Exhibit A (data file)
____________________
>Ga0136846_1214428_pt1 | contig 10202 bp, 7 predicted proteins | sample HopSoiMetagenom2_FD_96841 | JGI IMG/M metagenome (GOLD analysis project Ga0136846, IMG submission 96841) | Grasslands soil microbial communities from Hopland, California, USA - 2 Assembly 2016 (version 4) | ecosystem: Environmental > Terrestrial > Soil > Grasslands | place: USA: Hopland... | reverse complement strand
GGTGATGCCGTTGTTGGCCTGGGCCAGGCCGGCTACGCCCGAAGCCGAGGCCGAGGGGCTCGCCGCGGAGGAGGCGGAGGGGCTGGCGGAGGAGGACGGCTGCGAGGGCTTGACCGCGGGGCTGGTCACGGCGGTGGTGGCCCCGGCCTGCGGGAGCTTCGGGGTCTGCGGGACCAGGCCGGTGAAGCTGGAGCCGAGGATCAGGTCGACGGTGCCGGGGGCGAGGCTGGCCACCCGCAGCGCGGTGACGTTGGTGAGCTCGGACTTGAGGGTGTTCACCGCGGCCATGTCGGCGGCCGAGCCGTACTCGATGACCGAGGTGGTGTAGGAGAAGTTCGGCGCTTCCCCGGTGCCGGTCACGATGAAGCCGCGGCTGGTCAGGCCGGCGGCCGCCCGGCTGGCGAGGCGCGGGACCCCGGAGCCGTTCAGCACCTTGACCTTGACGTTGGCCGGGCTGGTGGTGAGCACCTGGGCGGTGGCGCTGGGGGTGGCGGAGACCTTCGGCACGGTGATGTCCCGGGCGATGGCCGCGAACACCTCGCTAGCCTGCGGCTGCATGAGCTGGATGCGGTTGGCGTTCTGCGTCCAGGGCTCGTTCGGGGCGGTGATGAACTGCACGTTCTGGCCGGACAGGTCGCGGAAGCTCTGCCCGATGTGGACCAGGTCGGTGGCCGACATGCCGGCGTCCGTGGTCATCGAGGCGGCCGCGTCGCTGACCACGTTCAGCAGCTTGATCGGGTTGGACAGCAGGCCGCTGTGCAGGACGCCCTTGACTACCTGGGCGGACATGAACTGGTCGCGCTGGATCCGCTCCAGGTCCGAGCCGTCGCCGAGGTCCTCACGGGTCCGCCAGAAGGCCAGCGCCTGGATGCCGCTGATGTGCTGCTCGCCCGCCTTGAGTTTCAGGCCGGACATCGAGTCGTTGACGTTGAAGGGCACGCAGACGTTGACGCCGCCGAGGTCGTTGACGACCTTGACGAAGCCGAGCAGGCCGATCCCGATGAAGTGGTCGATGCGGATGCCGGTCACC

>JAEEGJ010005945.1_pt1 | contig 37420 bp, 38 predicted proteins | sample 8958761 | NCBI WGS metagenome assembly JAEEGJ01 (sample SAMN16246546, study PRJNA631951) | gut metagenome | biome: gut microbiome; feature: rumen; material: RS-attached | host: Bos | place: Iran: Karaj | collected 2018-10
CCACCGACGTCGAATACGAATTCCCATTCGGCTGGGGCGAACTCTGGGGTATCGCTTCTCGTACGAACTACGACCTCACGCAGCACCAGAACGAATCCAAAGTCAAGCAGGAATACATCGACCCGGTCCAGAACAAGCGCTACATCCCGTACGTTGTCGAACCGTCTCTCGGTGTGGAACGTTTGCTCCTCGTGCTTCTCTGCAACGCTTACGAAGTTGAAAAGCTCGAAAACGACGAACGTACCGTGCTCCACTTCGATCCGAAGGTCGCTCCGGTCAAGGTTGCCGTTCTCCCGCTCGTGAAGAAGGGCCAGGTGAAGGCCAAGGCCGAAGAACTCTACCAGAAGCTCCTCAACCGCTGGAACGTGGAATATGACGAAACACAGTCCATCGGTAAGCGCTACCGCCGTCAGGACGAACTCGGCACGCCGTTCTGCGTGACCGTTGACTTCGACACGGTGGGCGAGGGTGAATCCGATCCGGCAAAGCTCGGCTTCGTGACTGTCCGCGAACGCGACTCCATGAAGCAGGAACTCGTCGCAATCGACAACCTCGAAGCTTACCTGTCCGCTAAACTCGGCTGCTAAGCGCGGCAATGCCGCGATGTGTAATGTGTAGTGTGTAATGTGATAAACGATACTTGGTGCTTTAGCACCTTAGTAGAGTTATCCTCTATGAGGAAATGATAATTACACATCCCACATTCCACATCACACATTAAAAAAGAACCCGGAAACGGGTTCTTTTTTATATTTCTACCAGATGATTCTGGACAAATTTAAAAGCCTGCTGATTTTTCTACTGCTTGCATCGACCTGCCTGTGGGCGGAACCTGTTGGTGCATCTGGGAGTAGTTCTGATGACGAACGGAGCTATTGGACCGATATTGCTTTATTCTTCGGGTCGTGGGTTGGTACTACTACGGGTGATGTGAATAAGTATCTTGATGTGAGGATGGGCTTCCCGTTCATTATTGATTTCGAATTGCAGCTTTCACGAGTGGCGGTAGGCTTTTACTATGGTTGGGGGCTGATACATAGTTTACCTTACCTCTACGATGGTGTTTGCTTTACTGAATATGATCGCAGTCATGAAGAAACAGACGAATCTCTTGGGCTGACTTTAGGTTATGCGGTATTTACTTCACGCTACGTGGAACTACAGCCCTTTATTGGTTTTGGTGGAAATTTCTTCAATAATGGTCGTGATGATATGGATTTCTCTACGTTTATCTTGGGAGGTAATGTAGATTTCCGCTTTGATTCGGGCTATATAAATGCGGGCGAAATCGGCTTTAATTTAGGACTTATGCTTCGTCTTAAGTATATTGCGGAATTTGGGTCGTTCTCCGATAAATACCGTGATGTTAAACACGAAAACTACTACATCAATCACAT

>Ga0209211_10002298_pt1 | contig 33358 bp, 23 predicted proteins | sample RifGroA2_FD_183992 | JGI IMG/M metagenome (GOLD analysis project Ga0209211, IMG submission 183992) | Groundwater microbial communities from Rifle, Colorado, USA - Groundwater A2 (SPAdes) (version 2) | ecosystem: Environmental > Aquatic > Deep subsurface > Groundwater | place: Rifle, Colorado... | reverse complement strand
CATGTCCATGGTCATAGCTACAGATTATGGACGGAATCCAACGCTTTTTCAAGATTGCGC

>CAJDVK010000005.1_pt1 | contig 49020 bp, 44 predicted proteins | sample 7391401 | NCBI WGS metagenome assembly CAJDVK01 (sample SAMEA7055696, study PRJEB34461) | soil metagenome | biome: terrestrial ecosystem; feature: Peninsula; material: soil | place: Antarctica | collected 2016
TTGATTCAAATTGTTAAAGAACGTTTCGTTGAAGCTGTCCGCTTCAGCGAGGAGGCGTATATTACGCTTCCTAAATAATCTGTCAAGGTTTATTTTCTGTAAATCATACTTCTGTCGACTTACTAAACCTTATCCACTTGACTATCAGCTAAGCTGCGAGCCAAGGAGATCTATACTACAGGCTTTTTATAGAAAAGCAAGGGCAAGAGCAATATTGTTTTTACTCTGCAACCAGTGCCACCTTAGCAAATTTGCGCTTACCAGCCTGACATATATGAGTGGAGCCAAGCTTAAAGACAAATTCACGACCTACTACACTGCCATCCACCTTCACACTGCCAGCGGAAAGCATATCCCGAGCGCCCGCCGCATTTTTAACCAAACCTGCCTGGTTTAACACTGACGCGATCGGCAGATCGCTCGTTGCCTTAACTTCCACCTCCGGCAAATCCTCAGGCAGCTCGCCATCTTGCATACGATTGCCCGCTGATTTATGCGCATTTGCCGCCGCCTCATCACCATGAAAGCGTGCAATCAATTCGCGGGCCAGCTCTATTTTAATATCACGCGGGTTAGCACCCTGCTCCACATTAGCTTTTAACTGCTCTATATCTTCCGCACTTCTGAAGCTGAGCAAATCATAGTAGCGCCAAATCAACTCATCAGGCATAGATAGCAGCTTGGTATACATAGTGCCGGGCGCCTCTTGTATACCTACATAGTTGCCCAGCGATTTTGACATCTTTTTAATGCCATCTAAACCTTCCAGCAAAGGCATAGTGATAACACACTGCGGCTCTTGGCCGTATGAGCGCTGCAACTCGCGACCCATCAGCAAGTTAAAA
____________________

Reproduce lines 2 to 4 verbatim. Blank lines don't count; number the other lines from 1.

GGTGATGCCGTTGTTGGCCTGGGCCAGGCCGGCTACGCCCGAAGCCGAGGCCGAGGGGCTCGCCGCGGAGGAGGCGGAGGGGCTGGCGGAGGAGGACGGCTGCGAGGGCTTGACCGCGGGGCTGGTCACGGCGGTGGTGGCCCCGGCCTGCGGGAGCTTCGGGGTCTGCGGGACCAGGCCGGTGAAGCTGGAGCCGAGGATCAGGTCGACGGTGCCGGGGGCGAGGCTGGCCACCCGCAGCGCGGTGACGTTGGTGAGCTCGGACTTGAGGGTGTTCACCGCGGCCATGTCGGCGGCCGAGCCGTACTCGATGACCGAGGTGGTGTAGGAGAAGTTCGGCGCTTCCCCGGTGCCGGTCACGATGAAGCCGCGGCTGGTCAGGCCGGCGGCCGCCCGGCTGGCGAGGCGCGGGACCCCGGAGCCGTTCAGCACCTTGACCTTGACGTTGGCCGGGCTGGTGGTGAGCACCTGGGCGGTGGCGCTGGGGGTGGCGGAGACCTTCGGCACGGTGATGTCCCGGGCGATGGCCGCGAACACCTCGCTAGCCTGCGGCTGCATGAGCTGGATGCGGTTGGCGTTCTGCGTCCAGGGCTCGTTCGGGGCGGTGATGAACTGCACGTTCTGGCCGGACAGGTCGCGGAAGCTCTGCCCGATGTGGACCAGGTCGGTGGCCGACATGCCGGCGTCCGTGGTCATCGAGGCGGCCGCGTCGCTGACCACGTTCAGCAGCTTGATCGGGTTGGACAGCAGGCCGCTGTGCAGGACGCCCTTGACTACCTGGGCGGACATGAACTGGTCGCGCTGGATCCGCTCCAGGTCCGAGCCGTCGCCGAGGTCCTCACGGGTCCGCCAGAAGGCCAGCGCCTGGATGCCGCTGATGTGCTGCTCGCCCGCCTTGAGTTTCAGGCCGGACATCGAGTCGTTGACGTTGAAGGGCACGCAGACGTTGACGCCGCCGAGGTCGTTGACGACCTTGACGAAGCCGAGCAGGCCGATCCCGATGAAGTGGTCGATGCGGATGCCGGTCACC

>JAEEGJ010005945.1_pt1 | contig 37420 bp, 38 predicted proteins | sample 8958761 | NCBI WGS metagenome assembly JAEEGJ01 (sample SAMN16246546, study PRJNA631951) | gut metagenome | biome: gut microbiome; feature: rumen; material: RS-attached | host: Bos | place: Iran: Karaj | collected 2018-10
CCACCGACGTCGAATACGAATTCCCATTCGGCTGGGGCGAACTCTGGGGTATCGCTTCTCGTACGAACTACGACCTCACGCAGCACCAGAACGAATCCAAAGTCAAGCAGGAATACATCGACCCGGTCCAGAACAAGCGCTACATCCCGTACGTTGTCGAACCGTCTCTCGGTGTGGAACGTTTGCTCCTCGTGCTTCTCTGCAACGCTTACGAAGTTGAAAAGCTCGAAAACGACGAACGTACCGTGCTCCACTTCGATCCGAAGGTCGCTCCGGTCAAGGTTGCCGTTCTCCCGCTCGTGAAGAAGGGCCAGGTGAAGGCCAAGGCCGAAGAACTCTACCAGAAGCTCCTCAACCGCTGGAACGTGGAATATGACGAAACACAGTCCATCGGTAAGCGCTACCGCCGTCAGGACGAACTCGGCACGCCGTTCTGCGTGACCGTTGACTTCGACACGGTGGGCGAGGGTGAATCCGATCCGGCAAAGCTCGGCTTCGTGACTGTCCGCGAACGCGACTCCATGAAGCAGGAACTCGTCGCAATCGACAACCTCGAAGCTTACCTGTCCGCTAAACTCGGCTGCTAAGCGCGGCAATGCCGCGATGTGTAATGTGTAGTGTGTAATGTGATAAACGATACTTGGTGCTTTAGCACCTTAGTAGAGTTATCCTCTATGAGGAAATGATAATTACACATCCCACATTCCACATCACACATTAAAAAAGAACCCGGAAACGGGTTCTTTTTTATATTTCTACCAGATGATTCTGGACAAATTTAAAAGCCTGCTGATTTTTCTACTGCTTGCATCGACCTGCCTGTGGGCGGAACCTGTTGGTGCATCTGGGAGTAGTTCTGATGACGAACGGAGCTATTGGACCGATATTGCTTTATTCTTCGGGTCGTGGGTTGGTACTACTACGGGTGATGTGAATAAGTATCTTGATGTGAGGATGGGCTTCCCGTTCATTATTGATTTCGAATTGCAGCTTTCACGAGTGGCGGTAGGCTTTTACTATGGTTGGGGGCTGATACATAGTTTACCTTACCTCTACGATGGTGTTTGCTTTACTGAATATGATCGCAGTCATGAAGAAACAGACGAATCTCTTGGGCTGACTTTAGGTTATGCGGTATTTACTTCACGCTACGTGGAACTACAGCCCTTTATTGGTTTTGGTGGAAATTTCTTCAATAATGGTCGTGATGATATGGATTTCTCTACGTTTATCTTGGGAGGTAATGTAGATTTCCGCTTTGATTCGGGCTATATAAATGCGGGCGAAATCGGCTTTAATTTAGGACTTATGCTTCGTCTTAAGTATATTGCGGAATTTGGGTCGTTCTCCGATAAATACCGTGATGTTAAACACGAAAACTACTACATCAATCACAT